‘Mulan (2020)’- Film Review: A Disney Remake That Couldn’t Get Down to Business

Watched Date: 12/21/2020

It’s been a minute since Disney released a live-action remake of their original material. Growing tired of them became a fact after 2019 delivered four of them, and I consider none of them great. But Mulan had a strong purpose to translate this into a new light. While I don’t have an emotional attachment to the 1998 animated original, there’s a fair amount of enjoyment to gain from it, and there’s a lot of fans who consider it one of the best animated Disney movies from the Renaissance era. Sadly, it can’t be the same with we got right now.

What’s the Story: When the Emperor of China issues a decree that one man per family must serve in the Imperial Chinese Army to defend the country from Huns, Hua Mulan, the eldest daughter of an honored warrior, steps in to take the place of her ailing father. She is spirited, determined and quick on her feet. Disguised as a man by the name of Hua Jun, she is tested every step of the way and must harness her innermost strength and embrace her true potential.

Can I honestly say I was looking forward to Mulan? At first. Seeing how this would differ from the animation, this could’ve been a contender for one of the coolest remakes we got. Though the journey to get to where we are now was a challenging one, as they pushed back its original March release date because of the pandemic and found a home on Disney+ this past fall. But I waited until December since there was no way paying $30 was going to be the smartest decision. And if there was a simple choice to either watch the original or this, there would be no hesitation to pick the former as I wasn’t a fan, unfortunately.

Probably a sure thing to release to make this sudden impact similar to what it did before, and it possibly could, if it only made more of an effort to make it work. For me, it wasn’t a reason for Aladdin or The Lion King to be remade when it lacks the respect of fun, but there’s some credit to give to director Niki Caro (Whale RiderNorth Country) for making a beautiful to look at and not make this a complete copy of the original with retaining some older and newer ideas thrown in here. Though it balances both aspects, there’s not much else to describe it as special.

Something about the story felt bland and wasn’t enough life thrown in this compared to the original and more realistic to the folklore of Mulan that have been told before. This might have to do with the fact this wasn’t a musical or doesn’t include Mushu the dragon or Cricket, which gave the animation energy in terms of comedy or action. I didn’t mind that idea, at first. But because of that, I sensed nothing remotely fun when it mostly takes itself seriously, or when it tries to add humor, it’s all dry.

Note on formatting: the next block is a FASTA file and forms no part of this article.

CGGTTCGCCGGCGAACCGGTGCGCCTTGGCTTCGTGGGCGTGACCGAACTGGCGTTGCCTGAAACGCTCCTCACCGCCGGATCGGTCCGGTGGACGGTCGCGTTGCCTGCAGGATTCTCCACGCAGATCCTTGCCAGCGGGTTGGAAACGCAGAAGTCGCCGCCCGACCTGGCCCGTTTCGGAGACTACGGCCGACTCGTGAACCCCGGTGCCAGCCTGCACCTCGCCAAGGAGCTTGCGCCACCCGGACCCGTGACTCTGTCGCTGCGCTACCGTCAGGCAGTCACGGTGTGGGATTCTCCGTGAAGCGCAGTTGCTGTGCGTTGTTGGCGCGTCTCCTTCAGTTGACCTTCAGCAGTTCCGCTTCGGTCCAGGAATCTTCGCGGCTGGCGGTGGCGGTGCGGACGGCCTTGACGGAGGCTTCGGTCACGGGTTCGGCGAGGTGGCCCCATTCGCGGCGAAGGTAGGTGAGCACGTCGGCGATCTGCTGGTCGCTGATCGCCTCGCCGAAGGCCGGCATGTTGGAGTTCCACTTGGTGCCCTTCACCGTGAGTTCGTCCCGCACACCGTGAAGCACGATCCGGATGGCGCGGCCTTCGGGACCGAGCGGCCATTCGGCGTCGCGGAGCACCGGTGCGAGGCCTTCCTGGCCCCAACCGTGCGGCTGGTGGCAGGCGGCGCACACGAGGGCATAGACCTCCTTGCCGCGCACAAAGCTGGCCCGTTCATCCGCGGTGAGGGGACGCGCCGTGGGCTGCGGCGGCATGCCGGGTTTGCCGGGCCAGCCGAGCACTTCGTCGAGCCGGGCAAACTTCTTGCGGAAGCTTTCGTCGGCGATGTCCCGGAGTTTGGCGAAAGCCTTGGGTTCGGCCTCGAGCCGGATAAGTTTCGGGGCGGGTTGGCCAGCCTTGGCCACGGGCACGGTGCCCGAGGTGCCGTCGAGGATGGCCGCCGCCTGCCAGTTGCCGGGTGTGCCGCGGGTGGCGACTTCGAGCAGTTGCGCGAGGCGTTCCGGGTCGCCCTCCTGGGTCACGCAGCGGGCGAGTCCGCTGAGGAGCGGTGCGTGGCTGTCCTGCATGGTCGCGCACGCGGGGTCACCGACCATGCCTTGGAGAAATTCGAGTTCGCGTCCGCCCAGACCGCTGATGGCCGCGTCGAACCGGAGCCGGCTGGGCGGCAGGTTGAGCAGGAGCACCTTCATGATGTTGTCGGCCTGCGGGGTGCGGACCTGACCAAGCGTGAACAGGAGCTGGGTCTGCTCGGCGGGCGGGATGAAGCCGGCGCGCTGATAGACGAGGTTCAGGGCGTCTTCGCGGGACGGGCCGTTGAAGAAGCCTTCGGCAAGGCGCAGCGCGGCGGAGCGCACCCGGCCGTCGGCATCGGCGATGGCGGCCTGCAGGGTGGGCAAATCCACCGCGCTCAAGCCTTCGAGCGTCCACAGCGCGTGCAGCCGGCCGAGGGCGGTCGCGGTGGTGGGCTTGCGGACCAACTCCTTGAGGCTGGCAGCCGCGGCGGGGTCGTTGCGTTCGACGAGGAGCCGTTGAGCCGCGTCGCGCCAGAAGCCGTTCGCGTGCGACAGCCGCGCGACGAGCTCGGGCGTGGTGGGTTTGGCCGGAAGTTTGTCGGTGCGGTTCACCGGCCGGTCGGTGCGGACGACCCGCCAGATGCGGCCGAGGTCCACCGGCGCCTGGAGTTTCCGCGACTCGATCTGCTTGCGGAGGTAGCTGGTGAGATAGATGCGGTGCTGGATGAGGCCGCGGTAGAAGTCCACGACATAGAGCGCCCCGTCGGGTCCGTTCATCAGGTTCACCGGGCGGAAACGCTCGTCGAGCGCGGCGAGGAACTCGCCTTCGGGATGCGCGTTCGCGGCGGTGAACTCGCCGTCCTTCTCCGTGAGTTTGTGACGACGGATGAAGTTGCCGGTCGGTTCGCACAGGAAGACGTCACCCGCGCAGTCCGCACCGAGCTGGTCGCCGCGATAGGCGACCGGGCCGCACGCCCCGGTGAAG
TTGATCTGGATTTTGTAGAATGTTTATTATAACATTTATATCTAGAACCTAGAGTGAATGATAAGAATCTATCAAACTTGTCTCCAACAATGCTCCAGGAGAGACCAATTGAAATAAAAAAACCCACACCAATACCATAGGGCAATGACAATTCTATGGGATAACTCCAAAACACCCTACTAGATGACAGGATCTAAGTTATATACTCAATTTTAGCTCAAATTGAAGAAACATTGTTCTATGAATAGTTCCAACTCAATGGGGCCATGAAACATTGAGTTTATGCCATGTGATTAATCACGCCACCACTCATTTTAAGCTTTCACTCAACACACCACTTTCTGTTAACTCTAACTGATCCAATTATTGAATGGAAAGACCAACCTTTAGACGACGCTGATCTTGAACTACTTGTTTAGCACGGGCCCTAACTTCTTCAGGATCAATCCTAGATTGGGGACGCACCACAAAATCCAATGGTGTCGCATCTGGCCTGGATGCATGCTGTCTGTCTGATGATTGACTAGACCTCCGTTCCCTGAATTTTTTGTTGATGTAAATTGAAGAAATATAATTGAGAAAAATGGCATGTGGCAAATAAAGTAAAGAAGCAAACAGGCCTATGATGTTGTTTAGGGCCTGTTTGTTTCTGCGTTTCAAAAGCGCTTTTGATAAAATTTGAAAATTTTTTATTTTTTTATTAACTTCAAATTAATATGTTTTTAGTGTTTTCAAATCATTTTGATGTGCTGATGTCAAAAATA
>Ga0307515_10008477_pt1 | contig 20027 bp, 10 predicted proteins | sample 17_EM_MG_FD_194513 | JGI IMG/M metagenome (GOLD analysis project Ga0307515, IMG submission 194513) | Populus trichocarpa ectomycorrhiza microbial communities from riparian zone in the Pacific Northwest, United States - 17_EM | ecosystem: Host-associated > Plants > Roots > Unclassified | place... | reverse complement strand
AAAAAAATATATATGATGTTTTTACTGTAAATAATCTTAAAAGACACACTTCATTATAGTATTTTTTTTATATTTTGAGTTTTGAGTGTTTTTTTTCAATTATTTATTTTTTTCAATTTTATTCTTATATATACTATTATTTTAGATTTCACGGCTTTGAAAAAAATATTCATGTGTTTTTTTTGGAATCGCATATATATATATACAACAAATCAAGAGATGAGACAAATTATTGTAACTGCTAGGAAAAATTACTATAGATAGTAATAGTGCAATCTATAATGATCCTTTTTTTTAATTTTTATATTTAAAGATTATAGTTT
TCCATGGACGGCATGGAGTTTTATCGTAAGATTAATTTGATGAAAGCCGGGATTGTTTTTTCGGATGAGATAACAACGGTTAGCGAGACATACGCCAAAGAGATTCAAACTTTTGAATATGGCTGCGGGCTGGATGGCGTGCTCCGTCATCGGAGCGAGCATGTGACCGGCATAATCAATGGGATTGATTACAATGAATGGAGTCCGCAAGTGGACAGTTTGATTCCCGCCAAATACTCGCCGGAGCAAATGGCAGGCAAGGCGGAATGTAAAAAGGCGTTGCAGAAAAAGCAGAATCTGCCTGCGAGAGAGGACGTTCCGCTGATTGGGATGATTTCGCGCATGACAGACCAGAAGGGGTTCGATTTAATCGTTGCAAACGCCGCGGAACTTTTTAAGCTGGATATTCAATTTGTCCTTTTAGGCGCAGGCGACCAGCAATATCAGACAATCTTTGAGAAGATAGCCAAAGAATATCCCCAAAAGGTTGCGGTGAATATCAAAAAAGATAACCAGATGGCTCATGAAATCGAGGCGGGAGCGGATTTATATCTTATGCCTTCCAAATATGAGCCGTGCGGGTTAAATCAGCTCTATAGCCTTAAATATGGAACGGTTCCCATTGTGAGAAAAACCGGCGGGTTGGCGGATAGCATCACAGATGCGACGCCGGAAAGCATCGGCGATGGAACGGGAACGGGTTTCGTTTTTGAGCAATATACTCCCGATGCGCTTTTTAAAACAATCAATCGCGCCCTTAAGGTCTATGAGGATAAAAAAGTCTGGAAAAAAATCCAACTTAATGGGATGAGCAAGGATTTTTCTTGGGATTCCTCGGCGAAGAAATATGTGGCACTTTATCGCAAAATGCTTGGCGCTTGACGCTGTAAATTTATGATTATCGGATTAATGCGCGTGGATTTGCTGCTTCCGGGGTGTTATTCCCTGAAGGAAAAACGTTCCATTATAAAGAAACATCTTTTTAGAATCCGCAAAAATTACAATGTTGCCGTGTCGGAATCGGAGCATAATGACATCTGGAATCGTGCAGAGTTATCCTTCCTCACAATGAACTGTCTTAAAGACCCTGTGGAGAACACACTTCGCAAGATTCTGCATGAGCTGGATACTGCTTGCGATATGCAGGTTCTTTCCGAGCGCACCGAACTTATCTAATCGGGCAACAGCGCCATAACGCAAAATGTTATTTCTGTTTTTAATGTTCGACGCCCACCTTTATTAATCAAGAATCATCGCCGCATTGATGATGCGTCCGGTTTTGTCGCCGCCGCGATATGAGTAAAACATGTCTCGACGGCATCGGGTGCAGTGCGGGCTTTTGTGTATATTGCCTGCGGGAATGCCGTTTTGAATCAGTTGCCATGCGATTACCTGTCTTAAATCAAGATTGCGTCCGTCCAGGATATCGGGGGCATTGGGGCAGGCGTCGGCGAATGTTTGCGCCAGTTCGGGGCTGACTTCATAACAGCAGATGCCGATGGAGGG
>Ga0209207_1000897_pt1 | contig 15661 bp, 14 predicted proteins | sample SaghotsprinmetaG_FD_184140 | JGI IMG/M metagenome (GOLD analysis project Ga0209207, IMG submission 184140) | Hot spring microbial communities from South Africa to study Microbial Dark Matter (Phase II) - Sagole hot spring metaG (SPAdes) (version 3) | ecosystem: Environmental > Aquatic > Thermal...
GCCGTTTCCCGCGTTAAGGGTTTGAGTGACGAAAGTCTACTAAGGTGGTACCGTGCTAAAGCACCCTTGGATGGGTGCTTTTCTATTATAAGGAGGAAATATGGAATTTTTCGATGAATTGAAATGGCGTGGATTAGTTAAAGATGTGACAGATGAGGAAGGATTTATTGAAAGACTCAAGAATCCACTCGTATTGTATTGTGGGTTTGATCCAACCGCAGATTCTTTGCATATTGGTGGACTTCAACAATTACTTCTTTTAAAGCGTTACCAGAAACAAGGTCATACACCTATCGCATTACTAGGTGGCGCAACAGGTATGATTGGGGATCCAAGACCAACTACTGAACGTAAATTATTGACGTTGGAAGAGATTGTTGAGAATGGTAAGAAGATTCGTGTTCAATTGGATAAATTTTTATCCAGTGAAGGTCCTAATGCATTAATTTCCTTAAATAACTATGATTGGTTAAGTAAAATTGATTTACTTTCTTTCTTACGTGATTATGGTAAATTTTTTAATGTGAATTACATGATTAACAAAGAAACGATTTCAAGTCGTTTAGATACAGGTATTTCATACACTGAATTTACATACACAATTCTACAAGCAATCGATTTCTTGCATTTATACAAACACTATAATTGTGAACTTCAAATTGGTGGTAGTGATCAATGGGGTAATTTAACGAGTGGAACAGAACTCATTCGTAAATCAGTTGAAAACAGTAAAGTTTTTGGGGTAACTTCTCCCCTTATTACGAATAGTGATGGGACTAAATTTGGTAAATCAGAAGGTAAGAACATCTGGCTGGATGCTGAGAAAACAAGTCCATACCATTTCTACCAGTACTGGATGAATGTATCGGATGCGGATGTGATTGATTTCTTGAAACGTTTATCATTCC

The action was the most exciting aspect I was curious about since they’re able to give them the huge scope it could capture with, and even those sequences weren’t anything to get crazy about. Certain moments were cool and all, but they weren’t the best edited and it’s the same martial arts fights we have been in better movies with better slow motion and stakes that warrant it, or with not the best visual effects work that made it convincing.

Yifei Liu was offered to chance to play one of the classic Disney princesses, Mulan. Pushing aside the backlash she got a couple of years back, this was an underwhelming performance from her. The problem was I never thought she gave the character any emotion to work with to really convey her feelings, either with the drama or during the action. Adding on to that, I didn’t like how she knows how to fight and already knows what’s she’s going through since she holds back her inner chi. From what I can remember from its animated counterpart, she had to prove to her fellow men to earn their respect and become someone stronger than she appears. What this is telling us is she’s invincible to not showing off her abilities and not develop to be a stronger warrior during her training. Nothing made me invested in her journey when those struggles aren’t there.

The rest of the cast is hit-or-miss, if you ask me. Celebrated actors like Donnie Yen as Commander Tung and Jet Li as The Emperor didn’t do a terrible job with their performances, while Jason Scott Lee and Gong Li as the villains Bori Khan and Xian Lang, the shapeshifting witch lean more on the mediocre side as I couldn’t see them as real threats. And though I didn’t mind it at first, did I want to see Mushu in this? It would’ve helped because I felt he was missing, even though it wouldn’t match the tone. Instead, they used a phoenix that appears a few times when it wasn’t needed, honestly.

Everything production-wise, the cinematography (from Mandy Walker) wasn’t too bad, the costume design was beautiful, and Harry Gregson-Williams’ score fits well within its action scenes. The first half wasn’t holding much interest. Once Mulan enters the Imperial Army without a “Reflection” scene to show her transformation, it was a bit better, but it still felt like wasn’t going anywhere. Will it muster up the courage to bring a message of empowerment? Some might see it that way, yet they delivered it better before. This isn’t one of the worst remakes to come from Disney, but it should’ve been so much better. My recommendation would to just watch the Beauty and the Beast remake instead since that gets hate on too much.

Final Thoughts: Mulan tries its hardest to be an earnest Disney remake, but besides its look and score, this ended up being a boring and emotionless story to follow with the momentum found in its animated counterpart lost in here. Not terrible, yet very forgettable. Grade: C-

Mulan Movie Poster

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